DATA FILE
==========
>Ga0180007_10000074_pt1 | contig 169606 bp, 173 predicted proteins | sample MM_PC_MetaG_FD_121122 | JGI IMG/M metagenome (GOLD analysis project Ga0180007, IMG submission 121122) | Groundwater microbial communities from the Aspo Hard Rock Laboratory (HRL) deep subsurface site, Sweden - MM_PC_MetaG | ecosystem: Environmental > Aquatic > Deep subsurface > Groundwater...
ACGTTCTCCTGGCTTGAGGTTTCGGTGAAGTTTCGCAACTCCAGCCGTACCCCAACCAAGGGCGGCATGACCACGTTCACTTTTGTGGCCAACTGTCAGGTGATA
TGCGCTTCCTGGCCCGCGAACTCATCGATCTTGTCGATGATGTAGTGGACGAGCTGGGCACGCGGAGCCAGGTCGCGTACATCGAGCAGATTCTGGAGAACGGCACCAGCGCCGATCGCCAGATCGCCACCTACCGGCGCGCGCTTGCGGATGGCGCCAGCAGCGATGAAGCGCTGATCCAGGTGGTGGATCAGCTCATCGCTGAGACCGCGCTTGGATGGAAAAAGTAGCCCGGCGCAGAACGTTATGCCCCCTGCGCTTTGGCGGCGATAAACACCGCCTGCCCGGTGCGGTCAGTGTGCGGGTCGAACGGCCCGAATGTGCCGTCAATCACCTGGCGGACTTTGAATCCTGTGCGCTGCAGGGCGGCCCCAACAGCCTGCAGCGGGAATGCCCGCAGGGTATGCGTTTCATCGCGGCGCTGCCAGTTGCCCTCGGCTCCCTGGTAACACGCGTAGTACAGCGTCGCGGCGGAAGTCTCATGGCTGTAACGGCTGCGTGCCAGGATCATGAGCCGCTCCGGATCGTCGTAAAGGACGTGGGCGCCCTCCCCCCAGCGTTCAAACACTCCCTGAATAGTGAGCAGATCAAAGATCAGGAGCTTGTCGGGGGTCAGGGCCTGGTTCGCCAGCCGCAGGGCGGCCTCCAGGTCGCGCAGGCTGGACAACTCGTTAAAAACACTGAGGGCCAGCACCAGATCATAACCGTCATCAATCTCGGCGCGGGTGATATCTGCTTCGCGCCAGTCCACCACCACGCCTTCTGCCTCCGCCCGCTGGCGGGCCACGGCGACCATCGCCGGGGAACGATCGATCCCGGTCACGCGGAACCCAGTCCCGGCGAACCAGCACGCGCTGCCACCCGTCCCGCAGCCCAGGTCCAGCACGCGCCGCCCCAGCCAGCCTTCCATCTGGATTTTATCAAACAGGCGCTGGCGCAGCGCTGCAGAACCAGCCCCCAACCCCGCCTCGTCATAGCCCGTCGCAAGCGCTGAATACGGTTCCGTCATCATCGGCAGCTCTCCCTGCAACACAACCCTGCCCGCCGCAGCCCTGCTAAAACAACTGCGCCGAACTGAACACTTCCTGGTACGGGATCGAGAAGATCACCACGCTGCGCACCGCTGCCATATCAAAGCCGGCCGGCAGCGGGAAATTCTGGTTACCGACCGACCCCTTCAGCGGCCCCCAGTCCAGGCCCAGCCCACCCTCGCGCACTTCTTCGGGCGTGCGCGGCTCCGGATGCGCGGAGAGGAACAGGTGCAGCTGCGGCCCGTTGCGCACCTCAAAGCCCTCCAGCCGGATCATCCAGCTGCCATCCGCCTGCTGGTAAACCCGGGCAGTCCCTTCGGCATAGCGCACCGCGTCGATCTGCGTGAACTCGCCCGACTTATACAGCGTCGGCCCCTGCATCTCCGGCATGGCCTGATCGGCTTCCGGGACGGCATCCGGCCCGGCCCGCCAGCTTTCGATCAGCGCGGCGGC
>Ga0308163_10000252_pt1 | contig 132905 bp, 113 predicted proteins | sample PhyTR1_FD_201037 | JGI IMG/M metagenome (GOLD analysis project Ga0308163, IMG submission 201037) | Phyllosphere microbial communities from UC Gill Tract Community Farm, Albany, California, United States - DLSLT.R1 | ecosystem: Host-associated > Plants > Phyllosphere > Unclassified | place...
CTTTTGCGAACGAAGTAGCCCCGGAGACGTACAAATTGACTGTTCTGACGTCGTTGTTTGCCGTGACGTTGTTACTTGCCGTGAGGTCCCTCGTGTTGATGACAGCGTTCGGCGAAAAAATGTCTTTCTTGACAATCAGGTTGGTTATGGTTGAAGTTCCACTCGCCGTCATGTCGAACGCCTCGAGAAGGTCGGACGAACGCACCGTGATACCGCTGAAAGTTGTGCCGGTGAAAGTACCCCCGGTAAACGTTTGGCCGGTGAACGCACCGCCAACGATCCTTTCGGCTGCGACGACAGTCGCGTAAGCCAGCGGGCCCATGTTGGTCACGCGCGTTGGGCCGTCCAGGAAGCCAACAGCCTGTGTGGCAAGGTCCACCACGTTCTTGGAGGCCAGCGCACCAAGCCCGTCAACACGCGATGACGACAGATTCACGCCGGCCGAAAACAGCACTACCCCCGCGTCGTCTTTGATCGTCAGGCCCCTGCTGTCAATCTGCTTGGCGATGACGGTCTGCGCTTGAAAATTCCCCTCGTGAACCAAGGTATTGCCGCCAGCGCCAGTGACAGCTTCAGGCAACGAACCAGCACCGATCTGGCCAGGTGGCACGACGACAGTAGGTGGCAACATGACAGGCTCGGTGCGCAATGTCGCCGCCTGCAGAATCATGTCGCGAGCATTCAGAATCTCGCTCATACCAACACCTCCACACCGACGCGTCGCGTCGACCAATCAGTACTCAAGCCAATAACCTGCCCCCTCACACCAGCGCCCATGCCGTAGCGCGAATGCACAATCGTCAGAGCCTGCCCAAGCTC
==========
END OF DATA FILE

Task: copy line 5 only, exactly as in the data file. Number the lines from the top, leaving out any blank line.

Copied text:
CTTTTGCGAACGAAGTAGCCCCGGAGACGTACAAATTGACTGTTCTGACGTCGTTGTTTGCCGTGACGTTGTTACTTGCCGTGAGGTCCCTCGTGTTGATGACAGCGTTCGGCGAAAAAATGTCTTTCTTGACAATCAGGTTGGTTATGGTTGAAGTTCCACTCGCCGTCATGTCGAACGCCTCGAGAAGGTCGGACGAACGCACCGTGATACCGCTGAAAGTTGTGCCGGTGAAAGTACCCCCGGTAAACGTTTGGCCGGTGAACGCACCGCCAACGATCCTTTCGGCTGCGACGACAGTCGCGTAAGCCAGCGGGCCCATGTTGGTCACGCGCGTTGGGCCGTCCAGGAAGCCAACAGCCTGTGTGGCAAGGTCCACCACGTTCTTGGAGGCCAGCGCACCAAGCCCGTCAACACGCGATGACGACAGATTCACGCCGGCCGAAAACAGCACTACCCCCGCGTCGTCTTTGATCGTCAGGCCCCTGCTGTCAATCTGCTTGGCGATGACGGTCTGCGCTTGAAAATTCCCCTCGTGAACCAAGGTATTGCCGCCAGCGCCAGTGACAGCTTCAGGCAACGAACCAGCACCGATCTGGCCAGGTGGCACGACGACAGTAGGTGGCAACATGACAGGCTCGGTGCGCAATGTCGCCGCCTGCAGAATCATGTCGCGAGCATTCAGAATCTCGCTCATACCAACACCTCCACACCGACGCGTCGCGTCGACCAATCAGTACTCAAGCCAATAACCTGCCCCCTCACACCAGCGCCCATGCCGTAGCGCGAATGCACAATCGTCAGAGCCTGCCCAAGCTC